Goal Setting 2.0: get SMARTER about Setting Your Goals

Okay, I’m going to say what you’re all thinking - “a goal-setting blog in August? I thought I had 4 more months before I had to think about my goals again.”

Am I right?

Here’s what I think: August is the perfect time to revisit the idea of goal-setting. It’s been over half a year since you set your New Years goals… how many of them did you accomplish? How many of them are you still working on? Or how many of them have you given up on or forgotten? Goal setting is essential for self-improvement, and because of that, there is absolutely no reason that we shouldn’t be setting goals during any time of the year.

You may have heard the acronym SMART goals when goal-setting, but did you know there’s an even SMARTER way to set goals? That’s right, we have two more letters to add to your acronym.

Help me catch up… what is a SMART goal?

S - specific

M - measurable

A - achievable

R - realistic

T - time-bound

Let’s take the example of the goal: Beat Usain Bolt in a 100 meter sprint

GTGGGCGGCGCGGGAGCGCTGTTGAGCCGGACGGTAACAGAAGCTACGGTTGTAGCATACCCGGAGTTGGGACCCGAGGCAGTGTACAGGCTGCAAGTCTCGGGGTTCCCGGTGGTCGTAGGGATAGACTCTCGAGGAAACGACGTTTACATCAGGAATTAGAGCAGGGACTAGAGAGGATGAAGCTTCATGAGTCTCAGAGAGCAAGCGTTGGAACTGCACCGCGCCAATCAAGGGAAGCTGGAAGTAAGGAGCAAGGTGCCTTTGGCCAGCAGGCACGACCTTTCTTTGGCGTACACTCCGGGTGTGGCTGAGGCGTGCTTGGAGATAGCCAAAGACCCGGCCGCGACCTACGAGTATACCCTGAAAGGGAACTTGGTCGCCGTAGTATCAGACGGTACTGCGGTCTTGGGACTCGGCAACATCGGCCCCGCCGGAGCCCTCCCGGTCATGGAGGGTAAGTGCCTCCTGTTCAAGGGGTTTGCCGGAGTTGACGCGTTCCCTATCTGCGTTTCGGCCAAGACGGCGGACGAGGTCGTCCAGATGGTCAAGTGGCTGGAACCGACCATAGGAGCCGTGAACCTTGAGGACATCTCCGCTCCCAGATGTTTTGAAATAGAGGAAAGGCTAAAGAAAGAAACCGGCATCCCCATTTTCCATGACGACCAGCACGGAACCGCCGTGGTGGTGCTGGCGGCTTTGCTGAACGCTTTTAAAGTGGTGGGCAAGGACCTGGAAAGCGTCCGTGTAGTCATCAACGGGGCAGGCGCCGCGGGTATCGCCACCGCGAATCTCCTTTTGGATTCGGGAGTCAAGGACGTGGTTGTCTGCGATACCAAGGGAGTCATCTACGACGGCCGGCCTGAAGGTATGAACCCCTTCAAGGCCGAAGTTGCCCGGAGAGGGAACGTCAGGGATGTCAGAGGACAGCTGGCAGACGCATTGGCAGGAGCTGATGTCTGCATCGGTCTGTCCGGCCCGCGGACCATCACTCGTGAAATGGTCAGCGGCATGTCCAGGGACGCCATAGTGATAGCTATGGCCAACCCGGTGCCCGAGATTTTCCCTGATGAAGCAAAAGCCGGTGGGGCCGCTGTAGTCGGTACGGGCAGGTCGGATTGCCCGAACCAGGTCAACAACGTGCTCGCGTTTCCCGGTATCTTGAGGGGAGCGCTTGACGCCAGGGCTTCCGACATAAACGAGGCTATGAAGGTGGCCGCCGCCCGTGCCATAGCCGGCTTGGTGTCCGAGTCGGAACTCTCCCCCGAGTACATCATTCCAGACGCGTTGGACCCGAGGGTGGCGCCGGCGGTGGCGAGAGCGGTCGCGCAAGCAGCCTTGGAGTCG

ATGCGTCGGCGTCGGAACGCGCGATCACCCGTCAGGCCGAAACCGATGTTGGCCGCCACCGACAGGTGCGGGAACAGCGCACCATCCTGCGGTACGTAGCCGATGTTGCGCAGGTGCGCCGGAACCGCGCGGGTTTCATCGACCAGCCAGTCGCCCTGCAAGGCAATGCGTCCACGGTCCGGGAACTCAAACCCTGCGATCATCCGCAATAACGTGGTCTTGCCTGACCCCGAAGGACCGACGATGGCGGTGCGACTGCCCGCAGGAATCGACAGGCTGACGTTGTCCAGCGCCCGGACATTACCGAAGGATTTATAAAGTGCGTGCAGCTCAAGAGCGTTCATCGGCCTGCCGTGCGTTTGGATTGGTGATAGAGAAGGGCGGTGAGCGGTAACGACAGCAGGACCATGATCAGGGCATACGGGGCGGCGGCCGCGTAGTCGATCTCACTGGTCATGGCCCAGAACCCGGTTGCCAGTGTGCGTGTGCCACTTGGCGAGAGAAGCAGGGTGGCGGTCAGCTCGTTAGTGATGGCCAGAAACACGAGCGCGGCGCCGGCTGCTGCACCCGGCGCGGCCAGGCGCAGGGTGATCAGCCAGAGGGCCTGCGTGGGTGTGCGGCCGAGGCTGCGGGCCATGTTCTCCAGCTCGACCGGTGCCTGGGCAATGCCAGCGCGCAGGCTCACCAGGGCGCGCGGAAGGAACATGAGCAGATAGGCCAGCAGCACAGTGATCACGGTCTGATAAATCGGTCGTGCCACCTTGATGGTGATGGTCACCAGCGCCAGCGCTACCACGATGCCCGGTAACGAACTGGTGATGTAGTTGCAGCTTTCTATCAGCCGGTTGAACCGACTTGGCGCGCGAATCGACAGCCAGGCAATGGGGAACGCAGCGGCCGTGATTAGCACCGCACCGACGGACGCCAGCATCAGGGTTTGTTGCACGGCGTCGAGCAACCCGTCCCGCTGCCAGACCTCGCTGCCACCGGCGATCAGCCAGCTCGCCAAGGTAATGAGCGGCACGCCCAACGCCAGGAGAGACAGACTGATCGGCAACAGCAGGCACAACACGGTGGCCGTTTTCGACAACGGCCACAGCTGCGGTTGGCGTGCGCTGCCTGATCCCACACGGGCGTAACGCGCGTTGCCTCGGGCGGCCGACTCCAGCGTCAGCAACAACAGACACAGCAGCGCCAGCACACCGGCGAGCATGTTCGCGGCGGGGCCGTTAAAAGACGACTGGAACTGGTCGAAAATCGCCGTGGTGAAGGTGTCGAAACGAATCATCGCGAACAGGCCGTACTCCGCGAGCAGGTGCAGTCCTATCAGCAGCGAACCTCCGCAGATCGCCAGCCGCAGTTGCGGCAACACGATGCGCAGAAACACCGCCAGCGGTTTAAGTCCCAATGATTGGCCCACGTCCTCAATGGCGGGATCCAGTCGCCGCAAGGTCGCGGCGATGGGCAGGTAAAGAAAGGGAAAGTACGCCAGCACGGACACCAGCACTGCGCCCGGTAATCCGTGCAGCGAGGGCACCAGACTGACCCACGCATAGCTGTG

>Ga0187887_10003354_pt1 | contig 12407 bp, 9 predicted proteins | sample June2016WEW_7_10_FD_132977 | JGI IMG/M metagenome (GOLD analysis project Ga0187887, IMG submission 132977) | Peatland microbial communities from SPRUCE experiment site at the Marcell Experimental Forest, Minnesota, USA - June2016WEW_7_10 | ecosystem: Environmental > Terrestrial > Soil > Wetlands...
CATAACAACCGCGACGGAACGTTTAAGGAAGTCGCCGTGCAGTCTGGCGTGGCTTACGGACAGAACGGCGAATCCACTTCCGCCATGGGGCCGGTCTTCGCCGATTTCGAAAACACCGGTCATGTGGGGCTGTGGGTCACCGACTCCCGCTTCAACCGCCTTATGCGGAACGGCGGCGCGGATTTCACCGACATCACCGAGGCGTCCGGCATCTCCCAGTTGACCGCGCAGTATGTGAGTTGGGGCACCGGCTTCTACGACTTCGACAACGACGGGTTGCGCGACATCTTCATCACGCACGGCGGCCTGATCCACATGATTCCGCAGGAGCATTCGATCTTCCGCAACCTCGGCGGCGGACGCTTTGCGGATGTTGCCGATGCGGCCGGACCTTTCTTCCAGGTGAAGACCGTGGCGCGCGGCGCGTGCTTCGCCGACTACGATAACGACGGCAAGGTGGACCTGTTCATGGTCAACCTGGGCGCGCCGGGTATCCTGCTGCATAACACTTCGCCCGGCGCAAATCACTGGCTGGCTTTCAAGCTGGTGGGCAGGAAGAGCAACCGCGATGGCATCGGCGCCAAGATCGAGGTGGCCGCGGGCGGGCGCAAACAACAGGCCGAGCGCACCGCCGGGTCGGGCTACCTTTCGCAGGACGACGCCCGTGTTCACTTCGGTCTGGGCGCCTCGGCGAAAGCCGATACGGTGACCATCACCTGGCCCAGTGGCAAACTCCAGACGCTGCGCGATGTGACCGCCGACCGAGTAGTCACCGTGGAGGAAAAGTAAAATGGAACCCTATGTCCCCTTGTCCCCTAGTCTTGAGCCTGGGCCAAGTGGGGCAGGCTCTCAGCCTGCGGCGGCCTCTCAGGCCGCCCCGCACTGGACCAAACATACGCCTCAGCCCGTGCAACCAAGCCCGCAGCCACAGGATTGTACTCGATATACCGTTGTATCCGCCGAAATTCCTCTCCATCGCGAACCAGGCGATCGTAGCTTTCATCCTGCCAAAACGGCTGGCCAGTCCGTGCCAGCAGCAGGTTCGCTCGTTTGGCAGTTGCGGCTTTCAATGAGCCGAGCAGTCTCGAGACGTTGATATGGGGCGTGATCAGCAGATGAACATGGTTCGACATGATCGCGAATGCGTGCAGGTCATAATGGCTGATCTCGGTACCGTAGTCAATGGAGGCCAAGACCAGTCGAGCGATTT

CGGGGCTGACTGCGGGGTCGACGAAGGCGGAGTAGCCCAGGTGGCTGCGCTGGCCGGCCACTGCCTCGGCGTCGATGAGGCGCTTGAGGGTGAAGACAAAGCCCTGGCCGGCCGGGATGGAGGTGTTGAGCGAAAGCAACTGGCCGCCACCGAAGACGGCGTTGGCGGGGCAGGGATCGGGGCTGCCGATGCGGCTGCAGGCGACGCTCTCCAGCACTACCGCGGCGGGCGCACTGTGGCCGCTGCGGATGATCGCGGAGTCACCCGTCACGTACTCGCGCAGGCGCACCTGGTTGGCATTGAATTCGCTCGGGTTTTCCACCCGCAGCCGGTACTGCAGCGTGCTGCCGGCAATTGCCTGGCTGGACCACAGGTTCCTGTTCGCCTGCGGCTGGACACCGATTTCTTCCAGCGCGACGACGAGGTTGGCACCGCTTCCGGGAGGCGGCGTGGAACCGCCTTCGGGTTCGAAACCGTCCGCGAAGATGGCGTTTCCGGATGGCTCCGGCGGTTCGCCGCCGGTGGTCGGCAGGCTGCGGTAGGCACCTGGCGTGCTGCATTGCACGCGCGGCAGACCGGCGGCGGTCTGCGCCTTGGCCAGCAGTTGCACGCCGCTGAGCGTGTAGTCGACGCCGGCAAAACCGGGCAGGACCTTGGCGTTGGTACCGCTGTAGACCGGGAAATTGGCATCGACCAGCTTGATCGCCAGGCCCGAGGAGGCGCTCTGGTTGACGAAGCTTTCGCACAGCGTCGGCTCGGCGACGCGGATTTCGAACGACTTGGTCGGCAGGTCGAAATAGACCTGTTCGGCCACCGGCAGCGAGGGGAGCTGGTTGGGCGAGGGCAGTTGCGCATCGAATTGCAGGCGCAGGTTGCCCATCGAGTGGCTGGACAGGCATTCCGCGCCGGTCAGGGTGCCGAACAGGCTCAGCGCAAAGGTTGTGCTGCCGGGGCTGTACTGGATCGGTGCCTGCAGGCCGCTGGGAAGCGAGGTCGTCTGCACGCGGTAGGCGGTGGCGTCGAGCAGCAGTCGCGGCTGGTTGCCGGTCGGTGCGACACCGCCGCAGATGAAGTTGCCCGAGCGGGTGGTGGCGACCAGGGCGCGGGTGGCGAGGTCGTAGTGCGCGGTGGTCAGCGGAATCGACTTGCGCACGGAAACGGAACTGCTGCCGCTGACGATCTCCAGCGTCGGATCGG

Step one, make sure you are as specific as possible when you’re writing a goal for yourself. One way to do this is to think about the who (me), the what (sprinting the 100 meter race), the where (on my track), and the when (in the next 6 months) of your goal. Step two, determine how you will measure your goals. In other words, ask yourself the question - “what tangible steps do I need to take in order to get to my goal, and how will I know when I have successfully achieved my goal?” In this example, you might consider hiring a trainer and dietician to assist you in determining what best steps you can take toward your goal. Step three, assess your goal to ensure it is something you have control of. If your goal is “beat Usain Bolt,” you might not be able to achieve your goal, because not only is Usain Bolt incredibly fast, you cannot predict or control how much training and preparation he is going to put into this race. Instead, consider adjusting the goal to, “Run the 100 meter sprint in under 15 seconds.” This is a goal you have full control of carrying out. Step four, make sure your goal is realistic. If you’ve been training to run the 100 meter sprint and your average time is 18 seconds, it’s unrealistic to cut that time in half (and therefore beat Usain Bolt). A more realistic goal might be to shave off 3 seconds, and run the 100 meters in 15 seconds. Finally, set a timeline. This will provide you with the necessary focus and sense of urgency to make your goal happen. (Additional note: if your goal is long-term, then make sure to set short-term and medium-term goals along the way to keep yourself focused and on track).